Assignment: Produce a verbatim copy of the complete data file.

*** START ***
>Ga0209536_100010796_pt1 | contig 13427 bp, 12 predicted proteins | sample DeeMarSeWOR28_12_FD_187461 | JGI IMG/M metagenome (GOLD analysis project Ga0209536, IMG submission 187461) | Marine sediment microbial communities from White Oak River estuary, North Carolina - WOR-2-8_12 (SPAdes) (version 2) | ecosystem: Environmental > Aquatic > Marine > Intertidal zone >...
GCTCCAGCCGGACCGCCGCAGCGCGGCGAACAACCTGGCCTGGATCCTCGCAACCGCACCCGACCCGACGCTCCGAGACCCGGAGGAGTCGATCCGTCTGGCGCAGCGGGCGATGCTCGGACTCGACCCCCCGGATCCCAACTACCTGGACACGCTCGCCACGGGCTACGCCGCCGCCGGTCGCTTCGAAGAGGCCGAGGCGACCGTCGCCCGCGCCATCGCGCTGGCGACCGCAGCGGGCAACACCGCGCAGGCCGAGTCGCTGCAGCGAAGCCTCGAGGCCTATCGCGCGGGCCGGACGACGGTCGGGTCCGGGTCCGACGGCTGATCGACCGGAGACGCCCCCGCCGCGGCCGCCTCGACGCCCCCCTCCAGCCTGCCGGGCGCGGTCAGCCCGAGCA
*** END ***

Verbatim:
>Ga0209536_100010796_pt1 | contig 13427 bp, 12 predicted proteins | sample DeeMarSeWOR28_12_FD_187461 | JGI IMG/M metagenome (GOLD analysis project Ga0209536, IMG submission 187461) | Marine sediment microbial communities from White Oak River estuary, North Carolina - WOR-2-8_12 (SPAdes) (version 2) | ecosystem: Environmental > Aquatic > Marine > Intertidal zone >...
GCTCCAGCCGGACCGCCGCAGCGCGGCGAACAACCTGGCCTGGATCCTCGCAACCGCACCCGACCCGACGCTCCGAGACCCGGAGGAGTCGATCCGTCTGGCGCAGCGGGCGATGCTCGGACTCGACCCCCCGGATCCCAACTACCTGGACACGCTCGCCACGGGCTACGCCGCCGCCGGTCGCTTCGAAGAGGCCGAGGCGACCGTCGCCCGCGCCATCGCGCTGGCGACCGCAGCGGGCAACACCGCGCAGGCCGAGTCGCTGCAGCGAAGCCTCGAGGCCTATCGCGCGGGCCGGACGACGGTCGGGTCCGGGTCCGACGGCTGATCGACCGGAGACGCCCCCGCCGCGGCCGCCTCGACGCCCCCCTCCAGCCTGCCGGGCGCGGTCAGCCCGAGCA